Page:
Leading Health Groups Urge Congress to Maintain Value-based Care Incentives Beyond COVID-19

WASHINGTON, D.C. – Nineteen leading healthcare organizations today called on Congressional leaders to ensure that providers who put themselves at financial risk to deliver better quality, closely coordinated and more cost-effective care continue to have strong incentives to engage in advanced value-based care models.

In enacting the bipartisan Medicare Access and CHIP Reauthorization Act (MACRA), Congress established a bonus to encourage providers to participate in Advanced Alternative Payment Models (APMs) where they shoulder a significant level of financial risk and are accountable for the quality of care. Clinicians that achieve threshold levels of payments or patients through Advanced APMs are eligible to earn a 5 percent Medicare bonus payment.

“The incentive payments established under MACRA have served as an important tool for attracting clinicians to leave traditional fee-for-service and adopt risk-based models that are focused on lowering costs and improving quality,” wrote the organizations.

In 2021, however, both the revenue and patient participation thresholds for the advanced APM bonus are scheduled to increase sharply. Currently, to qualify for the 5 percent bonus clinicians must have 50 percent of payments or 35 percent of patients in an advanced APM. In 2021, the threshold jumps to 75 percent of payments or 50 percent of patients. These higher thresholds would cause many clinicians in APM arrangements with significant risk to lose out on bonus payment moving forward.

Organizations representing clinicians, medical groups, health systems and other provider groups sent a letter to House and Senate leaders urging them to freeze the MACRA advanced APM thresholds at the 2020 levels for the next two performance years.

Encouraging providers in risk-bearing APMs to remain engaged and other clinicians to join advanced APMs is particularly critical given the ongoing public health emergency.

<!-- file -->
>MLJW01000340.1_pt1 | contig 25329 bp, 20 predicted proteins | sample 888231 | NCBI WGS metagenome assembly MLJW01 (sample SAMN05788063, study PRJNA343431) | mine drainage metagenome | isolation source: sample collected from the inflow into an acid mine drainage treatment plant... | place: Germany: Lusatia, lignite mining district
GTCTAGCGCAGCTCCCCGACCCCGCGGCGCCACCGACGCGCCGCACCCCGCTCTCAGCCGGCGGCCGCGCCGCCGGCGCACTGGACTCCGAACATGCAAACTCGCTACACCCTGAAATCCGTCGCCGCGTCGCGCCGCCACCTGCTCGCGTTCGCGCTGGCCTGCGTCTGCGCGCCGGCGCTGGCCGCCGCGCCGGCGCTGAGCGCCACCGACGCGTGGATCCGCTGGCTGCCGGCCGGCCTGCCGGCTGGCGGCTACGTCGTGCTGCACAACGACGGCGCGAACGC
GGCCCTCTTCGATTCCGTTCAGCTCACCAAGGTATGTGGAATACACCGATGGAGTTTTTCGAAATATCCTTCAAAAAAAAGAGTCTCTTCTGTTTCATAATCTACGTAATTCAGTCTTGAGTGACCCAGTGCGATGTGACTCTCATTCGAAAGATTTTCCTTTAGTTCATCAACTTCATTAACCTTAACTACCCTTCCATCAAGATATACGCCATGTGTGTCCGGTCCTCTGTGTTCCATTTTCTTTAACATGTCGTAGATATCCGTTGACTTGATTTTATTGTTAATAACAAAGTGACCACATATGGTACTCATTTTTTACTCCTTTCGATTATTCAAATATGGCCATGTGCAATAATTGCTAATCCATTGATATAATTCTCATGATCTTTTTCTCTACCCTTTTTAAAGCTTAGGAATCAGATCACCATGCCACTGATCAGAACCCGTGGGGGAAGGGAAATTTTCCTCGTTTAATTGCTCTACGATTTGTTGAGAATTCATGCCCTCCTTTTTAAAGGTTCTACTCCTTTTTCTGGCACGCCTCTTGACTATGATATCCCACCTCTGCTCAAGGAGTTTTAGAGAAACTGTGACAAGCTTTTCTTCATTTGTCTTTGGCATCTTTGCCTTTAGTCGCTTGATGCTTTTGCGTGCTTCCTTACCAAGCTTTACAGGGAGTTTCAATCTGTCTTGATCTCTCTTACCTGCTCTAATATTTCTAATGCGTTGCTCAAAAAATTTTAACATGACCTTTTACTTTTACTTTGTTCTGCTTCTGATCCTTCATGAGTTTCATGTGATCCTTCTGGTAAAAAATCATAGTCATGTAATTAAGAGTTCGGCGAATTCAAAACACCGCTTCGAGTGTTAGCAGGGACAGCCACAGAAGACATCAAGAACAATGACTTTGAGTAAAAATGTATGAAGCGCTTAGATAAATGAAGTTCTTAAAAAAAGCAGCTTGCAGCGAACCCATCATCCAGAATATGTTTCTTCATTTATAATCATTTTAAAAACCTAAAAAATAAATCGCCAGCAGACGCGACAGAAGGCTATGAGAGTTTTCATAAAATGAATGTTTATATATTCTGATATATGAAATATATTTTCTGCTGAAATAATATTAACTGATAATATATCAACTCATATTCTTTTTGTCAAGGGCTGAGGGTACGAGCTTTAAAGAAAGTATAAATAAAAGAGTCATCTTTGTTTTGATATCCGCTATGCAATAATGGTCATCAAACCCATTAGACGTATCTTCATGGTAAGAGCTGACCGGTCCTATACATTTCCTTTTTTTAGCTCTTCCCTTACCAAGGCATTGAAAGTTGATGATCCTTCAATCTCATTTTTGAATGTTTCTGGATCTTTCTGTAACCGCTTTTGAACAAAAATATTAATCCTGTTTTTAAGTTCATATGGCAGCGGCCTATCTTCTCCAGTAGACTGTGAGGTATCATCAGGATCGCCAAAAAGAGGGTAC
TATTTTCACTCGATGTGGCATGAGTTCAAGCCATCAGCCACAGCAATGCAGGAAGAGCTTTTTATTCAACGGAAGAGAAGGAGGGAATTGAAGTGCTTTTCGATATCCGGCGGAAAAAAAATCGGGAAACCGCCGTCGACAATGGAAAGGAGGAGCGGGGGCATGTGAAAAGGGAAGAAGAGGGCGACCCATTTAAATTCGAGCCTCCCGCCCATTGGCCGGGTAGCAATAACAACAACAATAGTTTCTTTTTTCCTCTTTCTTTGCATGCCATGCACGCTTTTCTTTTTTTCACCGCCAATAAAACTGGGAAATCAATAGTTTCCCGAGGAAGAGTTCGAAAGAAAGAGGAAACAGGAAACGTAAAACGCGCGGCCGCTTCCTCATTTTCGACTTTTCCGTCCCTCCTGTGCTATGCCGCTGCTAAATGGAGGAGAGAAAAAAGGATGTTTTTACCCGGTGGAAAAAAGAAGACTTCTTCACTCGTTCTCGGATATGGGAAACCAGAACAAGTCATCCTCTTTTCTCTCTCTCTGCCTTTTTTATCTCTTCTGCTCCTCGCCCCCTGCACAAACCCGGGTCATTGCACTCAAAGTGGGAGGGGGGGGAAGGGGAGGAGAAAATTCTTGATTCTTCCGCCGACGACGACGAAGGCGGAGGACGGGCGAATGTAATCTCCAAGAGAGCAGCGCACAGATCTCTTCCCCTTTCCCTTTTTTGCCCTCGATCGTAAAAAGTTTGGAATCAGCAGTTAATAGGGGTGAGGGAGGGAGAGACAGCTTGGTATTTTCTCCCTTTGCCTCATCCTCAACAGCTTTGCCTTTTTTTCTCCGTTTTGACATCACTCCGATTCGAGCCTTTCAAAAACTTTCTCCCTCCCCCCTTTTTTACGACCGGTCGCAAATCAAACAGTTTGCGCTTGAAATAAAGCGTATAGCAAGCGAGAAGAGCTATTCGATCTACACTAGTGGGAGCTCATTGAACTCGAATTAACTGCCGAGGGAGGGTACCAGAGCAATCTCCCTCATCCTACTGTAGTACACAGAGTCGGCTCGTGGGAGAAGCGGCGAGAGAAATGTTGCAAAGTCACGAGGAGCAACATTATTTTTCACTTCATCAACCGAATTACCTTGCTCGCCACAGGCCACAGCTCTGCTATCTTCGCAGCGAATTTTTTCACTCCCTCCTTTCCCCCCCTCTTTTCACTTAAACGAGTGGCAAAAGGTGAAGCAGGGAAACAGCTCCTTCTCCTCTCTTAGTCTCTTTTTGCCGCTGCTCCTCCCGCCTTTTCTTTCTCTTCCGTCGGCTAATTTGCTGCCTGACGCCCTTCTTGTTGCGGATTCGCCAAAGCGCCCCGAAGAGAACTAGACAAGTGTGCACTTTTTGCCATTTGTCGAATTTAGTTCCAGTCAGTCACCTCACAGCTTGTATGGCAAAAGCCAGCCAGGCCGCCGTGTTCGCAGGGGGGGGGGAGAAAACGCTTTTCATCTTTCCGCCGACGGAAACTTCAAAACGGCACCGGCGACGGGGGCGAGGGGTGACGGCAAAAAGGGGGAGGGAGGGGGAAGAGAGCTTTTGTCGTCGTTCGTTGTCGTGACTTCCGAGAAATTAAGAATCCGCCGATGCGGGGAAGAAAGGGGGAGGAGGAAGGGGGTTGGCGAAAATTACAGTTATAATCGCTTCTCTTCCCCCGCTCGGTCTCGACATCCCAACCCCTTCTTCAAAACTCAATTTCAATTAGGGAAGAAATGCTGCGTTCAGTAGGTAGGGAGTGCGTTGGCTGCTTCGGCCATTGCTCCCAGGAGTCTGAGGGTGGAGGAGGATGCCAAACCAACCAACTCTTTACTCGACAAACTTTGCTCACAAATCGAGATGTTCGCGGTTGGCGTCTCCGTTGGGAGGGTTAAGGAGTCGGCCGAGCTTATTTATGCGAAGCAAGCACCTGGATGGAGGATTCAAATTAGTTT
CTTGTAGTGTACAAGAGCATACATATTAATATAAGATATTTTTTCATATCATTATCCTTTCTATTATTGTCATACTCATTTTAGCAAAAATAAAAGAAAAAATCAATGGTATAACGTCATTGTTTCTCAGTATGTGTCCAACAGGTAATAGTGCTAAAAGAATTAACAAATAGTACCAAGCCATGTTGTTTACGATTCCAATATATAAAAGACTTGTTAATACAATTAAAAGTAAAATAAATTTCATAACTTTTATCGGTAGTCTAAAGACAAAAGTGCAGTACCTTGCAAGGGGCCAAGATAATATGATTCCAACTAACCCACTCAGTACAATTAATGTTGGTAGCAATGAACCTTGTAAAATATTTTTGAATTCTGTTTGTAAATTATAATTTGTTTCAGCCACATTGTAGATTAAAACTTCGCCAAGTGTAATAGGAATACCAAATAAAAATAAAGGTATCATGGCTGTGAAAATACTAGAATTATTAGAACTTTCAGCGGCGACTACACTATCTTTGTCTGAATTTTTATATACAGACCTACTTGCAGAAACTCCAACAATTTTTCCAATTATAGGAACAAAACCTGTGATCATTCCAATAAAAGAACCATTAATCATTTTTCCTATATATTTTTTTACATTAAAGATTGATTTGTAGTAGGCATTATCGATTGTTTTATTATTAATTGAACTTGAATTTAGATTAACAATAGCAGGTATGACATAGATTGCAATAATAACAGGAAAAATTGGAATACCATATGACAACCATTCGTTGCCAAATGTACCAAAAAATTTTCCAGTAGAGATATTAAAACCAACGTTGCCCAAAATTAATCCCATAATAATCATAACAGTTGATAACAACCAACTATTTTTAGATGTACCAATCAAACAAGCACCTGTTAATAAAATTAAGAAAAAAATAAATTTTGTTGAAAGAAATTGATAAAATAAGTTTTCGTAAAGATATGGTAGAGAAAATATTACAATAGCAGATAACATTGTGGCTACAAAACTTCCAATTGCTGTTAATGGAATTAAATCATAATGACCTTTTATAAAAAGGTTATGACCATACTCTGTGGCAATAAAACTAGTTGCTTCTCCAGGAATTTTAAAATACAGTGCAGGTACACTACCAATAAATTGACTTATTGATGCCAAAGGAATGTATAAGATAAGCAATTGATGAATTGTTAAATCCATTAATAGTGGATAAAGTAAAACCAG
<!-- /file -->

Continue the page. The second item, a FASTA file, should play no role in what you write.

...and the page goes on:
“Providers operating in APMs have been able to leverage existing community relationships and aligned networks of providers across the continuum to develop comprehensive approaches to maintain the health of the community and treat patients with COVID-19,” states the letter. “If we had made more progress in value-based care APMs prior to COVID-19, including risk-based and capitated arrangements, many providers could have avoided the financial challenges they faced.”

Clinicians and other providers in advanced APMs are innovating care while reaping savings for the Medicare program. Most recently, CMS announced that ACOs participating in the Medicare Shared Savings Program have achieved savings for the Medicare program for three consecutive years, achieving an all-time high of $1.19 billion in total net Medicare savings in 2019. Moreover, 92 percent of these ACOs earned reward points for improving the quality of care for their patients.

The letter was signed by Aledade, American Academy of Family Physicians, American College of Physicians, American Hospital Association, American Medical Association, American Medical Group Association, American Society for Radiation Oncology, America’s Essential Hospitals, America’s Physician Groups, Association of American Medical Colleges, Caravan Health, Evolent Health, Federation of American Hospitals, Health Care Transformation Task Force, Medical Group Management Association, National Association of ACOs, Next Gen ACO Coalition, Premier healthcare alliance, and Renal Physicians Association.


Read the Full Letter Here